Hawaii eats section Pleasurable lunches an art at museum cafes
WE'RE CRAVING: FRIED RICE
8 FAT FAT 8 BAR & GRILLE
We crave a lot of things from the 8 Fat Fat 8 kitchen — the crispy gau gee and the special chicken is some of the best bar food around — but sometimes it's the lup chong fried rice ($9) that really hits the spot.
8 Fat Fat 8 Bar & Grille, 1327 S. Beretania St., 596-2779
BIG CITY DINER
When we've got fried rice on the brain, we make a beeline for BCD's Grandma's Incredible Kim Chee Fried Rice ($7.99). Char siu, sausage , peas, green onions and the perfect amount of kim chee make the mountain of rice extra-satisfying.
Big City Diner, five locations islandwide: Kailua, Kaimukí, Ward Entertainment Center, Pearlridge, Waipio, www.bigcitydinerhawaii.com
HOLE IN THE WALL
Hole in the Wall's Portuguese sausage-laden fried rice with a fried egg ($6) is the best fast-food breakfast ever. We also like it for lunch, dinner or any time in between.
Hole in the Wall, 1154 Fort Street Mall, 532-9911
LITTLE VILLAGE NOODLE HOUSE
Little Village does just about everything right, and the proof is in the fried rice. "Chef Chan's Special Fried Rice" is local-style fried rice meets Chinese-style fried rice, and the result is pure carbo love. It's meaty — shrimp, roast duck and char siu — like Grandpa made it, and it's wok-toasted and gingery like your favorite Chinese joint makes it.
Little Village Noodle House, 1113 Smith St., 545-3008
SIDE STREET INN
Next time you hit Side Street, be sure to add fried rice to that order of pork chops, because when it comes to turning out the ultimate plate of fried rice, no one comes close to Side Street's extra-meaty version. Packed with char siu, lup chong and Portuguese sausage, the super-sized dish ($14) is enough to feed four hungry folks.
Side Street Inn, 225 Hopaka St., 591-0253
MR. MANDOO TIMES TWO
In its short life, Mr. Mandoo, a Korean cafe-like restaurant specializing in all kinds of mandoo from the fried kind to the super-sized kind that resemble Chinese steamed bao (we love the Kim Chee King Mandoo, $2.50), has undergone a few big changes. Big change No. 1: It expanded, with a new location in Kalihi. The first Mr. Mandoo opened last year on Pi'ikoi Street.Big change No. 2: The flagship Pi'ikoi Street location closed last week and reopened in Downtown Honolulu on Alakea Street, next to Quizno's.Both restaurants have the same menu and keep the same hours, and the Kalihi store has its own parking lot.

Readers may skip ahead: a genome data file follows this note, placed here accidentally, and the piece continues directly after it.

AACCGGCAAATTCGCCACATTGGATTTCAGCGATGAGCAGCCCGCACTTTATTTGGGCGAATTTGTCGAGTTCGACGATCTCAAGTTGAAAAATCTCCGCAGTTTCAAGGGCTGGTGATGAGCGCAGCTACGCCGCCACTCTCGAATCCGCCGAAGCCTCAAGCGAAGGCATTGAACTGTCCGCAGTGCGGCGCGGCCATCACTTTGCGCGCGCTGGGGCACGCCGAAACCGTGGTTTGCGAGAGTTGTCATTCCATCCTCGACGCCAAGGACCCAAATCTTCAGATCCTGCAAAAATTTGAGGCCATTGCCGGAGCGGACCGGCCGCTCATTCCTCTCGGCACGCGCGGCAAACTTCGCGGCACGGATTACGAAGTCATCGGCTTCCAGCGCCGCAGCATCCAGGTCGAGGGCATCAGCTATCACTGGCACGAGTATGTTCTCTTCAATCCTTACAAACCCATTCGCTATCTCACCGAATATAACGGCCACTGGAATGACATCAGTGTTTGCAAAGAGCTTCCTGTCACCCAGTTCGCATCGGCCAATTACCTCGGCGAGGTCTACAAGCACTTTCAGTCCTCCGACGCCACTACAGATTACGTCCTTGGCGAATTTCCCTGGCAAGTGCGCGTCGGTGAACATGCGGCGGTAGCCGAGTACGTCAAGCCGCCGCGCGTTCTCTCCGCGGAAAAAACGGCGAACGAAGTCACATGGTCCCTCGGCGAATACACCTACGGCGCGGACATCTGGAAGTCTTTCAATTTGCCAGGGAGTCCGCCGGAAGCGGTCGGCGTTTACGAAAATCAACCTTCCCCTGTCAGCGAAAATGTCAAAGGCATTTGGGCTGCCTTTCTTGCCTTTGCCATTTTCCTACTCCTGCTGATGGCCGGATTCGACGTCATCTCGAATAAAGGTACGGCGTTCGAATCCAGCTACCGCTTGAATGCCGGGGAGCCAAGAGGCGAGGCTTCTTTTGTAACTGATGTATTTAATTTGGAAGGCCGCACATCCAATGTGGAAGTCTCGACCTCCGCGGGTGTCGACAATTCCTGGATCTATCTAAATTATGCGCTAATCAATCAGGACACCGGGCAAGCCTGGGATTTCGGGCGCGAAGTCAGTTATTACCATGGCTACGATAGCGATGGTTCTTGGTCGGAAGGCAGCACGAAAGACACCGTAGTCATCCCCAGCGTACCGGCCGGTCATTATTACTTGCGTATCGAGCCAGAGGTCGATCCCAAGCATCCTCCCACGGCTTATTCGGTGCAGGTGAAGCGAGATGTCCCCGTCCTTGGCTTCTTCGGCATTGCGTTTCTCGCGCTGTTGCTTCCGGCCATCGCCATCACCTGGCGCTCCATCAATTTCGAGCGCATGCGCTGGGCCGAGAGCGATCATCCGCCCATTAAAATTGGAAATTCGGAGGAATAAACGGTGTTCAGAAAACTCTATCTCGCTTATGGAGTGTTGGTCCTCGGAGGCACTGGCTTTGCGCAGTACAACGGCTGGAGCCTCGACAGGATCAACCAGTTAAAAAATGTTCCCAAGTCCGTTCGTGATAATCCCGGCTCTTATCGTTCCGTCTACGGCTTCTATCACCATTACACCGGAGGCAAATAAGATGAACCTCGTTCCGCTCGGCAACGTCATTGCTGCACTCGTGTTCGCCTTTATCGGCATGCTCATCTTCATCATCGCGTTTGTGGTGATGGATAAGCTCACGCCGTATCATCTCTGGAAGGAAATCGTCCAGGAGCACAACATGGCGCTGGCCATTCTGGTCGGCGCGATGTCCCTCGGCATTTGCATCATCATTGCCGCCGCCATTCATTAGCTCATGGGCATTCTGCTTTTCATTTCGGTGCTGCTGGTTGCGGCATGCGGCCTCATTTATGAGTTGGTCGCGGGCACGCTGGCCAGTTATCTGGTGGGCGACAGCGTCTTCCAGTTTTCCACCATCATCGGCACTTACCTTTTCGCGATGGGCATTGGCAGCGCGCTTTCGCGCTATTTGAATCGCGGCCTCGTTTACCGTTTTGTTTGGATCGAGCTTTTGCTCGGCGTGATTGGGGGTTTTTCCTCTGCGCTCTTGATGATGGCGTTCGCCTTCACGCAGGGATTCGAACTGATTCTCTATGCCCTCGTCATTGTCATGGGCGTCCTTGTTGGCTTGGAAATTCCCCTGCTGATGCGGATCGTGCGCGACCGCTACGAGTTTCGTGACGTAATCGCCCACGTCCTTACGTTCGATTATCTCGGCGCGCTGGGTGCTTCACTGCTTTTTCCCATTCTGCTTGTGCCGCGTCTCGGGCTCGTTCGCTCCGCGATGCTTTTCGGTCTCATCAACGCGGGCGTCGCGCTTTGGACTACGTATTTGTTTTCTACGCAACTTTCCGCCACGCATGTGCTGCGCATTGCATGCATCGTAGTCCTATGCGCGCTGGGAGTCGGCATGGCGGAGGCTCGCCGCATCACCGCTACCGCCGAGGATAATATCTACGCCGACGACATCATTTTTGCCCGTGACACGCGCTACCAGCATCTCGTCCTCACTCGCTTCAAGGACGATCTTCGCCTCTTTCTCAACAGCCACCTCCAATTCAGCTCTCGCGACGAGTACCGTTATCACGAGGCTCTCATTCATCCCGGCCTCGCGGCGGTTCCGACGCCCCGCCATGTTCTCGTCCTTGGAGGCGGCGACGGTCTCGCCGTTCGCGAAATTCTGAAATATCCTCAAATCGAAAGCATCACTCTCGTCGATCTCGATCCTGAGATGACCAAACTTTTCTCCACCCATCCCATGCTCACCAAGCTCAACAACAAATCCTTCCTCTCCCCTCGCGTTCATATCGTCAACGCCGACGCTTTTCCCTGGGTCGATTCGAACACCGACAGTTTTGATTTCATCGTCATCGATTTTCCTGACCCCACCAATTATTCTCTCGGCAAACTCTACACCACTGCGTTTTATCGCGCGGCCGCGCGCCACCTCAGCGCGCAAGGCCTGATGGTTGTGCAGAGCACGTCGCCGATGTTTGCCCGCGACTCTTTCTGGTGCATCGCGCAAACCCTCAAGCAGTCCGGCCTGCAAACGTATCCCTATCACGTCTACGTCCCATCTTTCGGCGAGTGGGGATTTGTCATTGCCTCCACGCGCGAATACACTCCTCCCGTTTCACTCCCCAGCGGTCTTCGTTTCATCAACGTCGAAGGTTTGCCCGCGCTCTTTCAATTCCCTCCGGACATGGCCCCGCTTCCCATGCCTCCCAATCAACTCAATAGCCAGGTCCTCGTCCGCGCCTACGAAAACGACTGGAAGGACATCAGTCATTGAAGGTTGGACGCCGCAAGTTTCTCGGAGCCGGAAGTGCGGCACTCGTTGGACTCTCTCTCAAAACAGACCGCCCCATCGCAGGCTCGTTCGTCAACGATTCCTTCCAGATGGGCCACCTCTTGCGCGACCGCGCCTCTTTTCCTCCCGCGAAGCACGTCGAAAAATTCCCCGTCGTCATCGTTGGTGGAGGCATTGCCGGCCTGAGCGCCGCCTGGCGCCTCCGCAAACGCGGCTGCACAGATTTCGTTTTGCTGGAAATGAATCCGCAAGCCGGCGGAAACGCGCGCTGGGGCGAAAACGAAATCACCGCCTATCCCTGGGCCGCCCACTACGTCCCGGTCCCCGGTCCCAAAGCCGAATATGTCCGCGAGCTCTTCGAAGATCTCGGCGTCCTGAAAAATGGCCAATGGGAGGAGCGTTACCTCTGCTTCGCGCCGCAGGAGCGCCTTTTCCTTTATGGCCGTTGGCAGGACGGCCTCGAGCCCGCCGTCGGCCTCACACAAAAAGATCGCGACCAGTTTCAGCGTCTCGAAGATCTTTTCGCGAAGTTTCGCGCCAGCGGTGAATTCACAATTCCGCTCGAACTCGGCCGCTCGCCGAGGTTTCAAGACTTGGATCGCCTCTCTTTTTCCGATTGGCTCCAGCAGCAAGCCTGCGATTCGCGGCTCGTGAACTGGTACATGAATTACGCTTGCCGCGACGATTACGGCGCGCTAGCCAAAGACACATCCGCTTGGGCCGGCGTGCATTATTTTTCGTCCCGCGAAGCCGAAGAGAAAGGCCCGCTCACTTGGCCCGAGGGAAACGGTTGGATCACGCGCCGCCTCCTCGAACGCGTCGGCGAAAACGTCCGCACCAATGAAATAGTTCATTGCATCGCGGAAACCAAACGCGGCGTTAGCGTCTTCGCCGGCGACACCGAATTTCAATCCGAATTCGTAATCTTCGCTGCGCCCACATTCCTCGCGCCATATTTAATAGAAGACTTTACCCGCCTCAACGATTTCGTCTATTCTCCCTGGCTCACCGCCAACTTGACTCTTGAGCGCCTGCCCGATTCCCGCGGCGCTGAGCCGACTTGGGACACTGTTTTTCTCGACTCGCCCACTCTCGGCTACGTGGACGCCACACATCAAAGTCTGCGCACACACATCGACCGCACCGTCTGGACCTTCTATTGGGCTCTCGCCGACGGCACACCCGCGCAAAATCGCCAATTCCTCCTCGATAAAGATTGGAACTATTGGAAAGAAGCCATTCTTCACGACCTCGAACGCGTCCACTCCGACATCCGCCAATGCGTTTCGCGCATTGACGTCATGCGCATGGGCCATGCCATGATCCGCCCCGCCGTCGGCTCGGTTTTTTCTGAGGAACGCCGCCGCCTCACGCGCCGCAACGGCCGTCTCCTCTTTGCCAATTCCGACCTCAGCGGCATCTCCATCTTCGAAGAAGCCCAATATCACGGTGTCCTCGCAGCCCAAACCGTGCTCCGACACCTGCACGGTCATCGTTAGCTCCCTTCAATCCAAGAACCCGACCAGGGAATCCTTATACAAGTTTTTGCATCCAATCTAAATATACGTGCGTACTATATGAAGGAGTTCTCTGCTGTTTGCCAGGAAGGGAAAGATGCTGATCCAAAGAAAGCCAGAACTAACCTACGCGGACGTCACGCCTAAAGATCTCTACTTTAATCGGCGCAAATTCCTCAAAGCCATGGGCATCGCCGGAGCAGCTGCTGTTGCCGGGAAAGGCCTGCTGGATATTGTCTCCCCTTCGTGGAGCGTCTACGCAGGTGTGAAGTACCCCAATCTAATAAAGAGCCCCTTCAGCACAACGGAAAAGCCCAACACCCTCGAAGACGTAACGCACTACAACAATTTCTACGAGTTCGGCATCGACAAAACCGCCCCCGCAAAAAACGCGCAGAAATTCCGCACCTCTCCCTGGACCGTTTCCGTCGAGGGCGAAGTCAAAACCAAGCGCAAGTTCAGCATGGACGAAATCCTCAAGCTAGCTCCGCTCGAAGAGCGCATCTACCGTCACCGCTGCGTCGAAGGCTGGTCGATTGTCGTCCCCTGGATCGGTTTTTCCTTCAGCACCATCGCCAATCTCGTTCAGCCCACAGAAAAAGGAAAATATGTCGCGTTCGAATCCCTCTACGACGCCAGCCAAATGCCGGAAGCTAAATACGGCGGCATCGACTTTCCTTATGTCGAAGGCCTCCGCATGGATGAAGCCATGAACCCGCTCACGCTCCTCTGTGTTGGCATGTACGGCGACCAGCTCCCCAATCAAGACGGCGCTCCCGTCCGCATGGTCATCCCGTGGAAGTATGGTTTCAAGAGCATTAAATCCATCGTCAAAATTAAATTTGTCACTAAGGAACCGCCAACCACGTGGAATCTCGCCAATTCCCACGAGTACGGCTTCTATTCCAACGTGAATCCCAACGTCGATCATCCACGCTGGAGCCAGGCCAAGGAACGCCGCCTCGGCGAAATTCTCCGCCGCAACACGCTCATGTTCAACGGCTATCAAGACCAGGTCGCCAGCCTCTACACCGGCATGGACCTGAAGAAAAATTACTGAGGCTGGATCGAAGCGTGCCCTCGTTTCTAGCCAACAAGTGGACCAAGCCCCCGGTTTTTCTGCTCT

710 N. King St. (848-7770) 801 Alakea St. (599-4000)
Hours: 6 a.m.-8 p.m. Mondays-Fridays, 9 a.m.-8 p.m. Saturdays, 9 a.m.-7 p.m. Sundays
At Matsumoto’s in Kalihi (1323 Gulick Ave., 848-7464), chef Todd Matsumoto’s salmon butteryaki ($8.75) appetizer is a plate of piping hot, butter-fried salmon nuggets that are perfectly tender and moist — and the pink chunks literally burst with rich, juicy, buttery flavor.
— Ed Morita
Fine wine meets local bar grinds for Aku Bone Lounge's (1201 Kona St.) first wine-pairing event happening from 5:30 to 8:30 p.m. March 3. Choose from a menu of four pupu ó 'ahi poke, hibachi shrimp with garlic butter, Chinese-style roast pork with a
French-style bistro and wine bar Brasserie Du Vin (1115 Bethel St.) kicks off its Monday-night three-course wine dinners for the month of March with a Mediterranean-inspired menu March 1. The menu, titled "Mediterranean Musings," will include Mediterranean mussels steamed in roasted garlic veloute sauce, paired with a 2008 Bibi Graetz Casamatta Bianco; bronzini (Mediterranean sea bass) stuffed with roasted tomatoes and Meyer lemons with herb-infused wild rice, paired with a 2007 Perrin & Fils Reserve, Cotes du Rhone; and Stellar Bay oysters served on the half shell with a lychee mignonette, paired with Zardetto Prosecco. The three-course meal is $49 per person, and is also available without the wine pairings for $35. Seating starts at 6 p.m. Reservations are recommended (545-1115).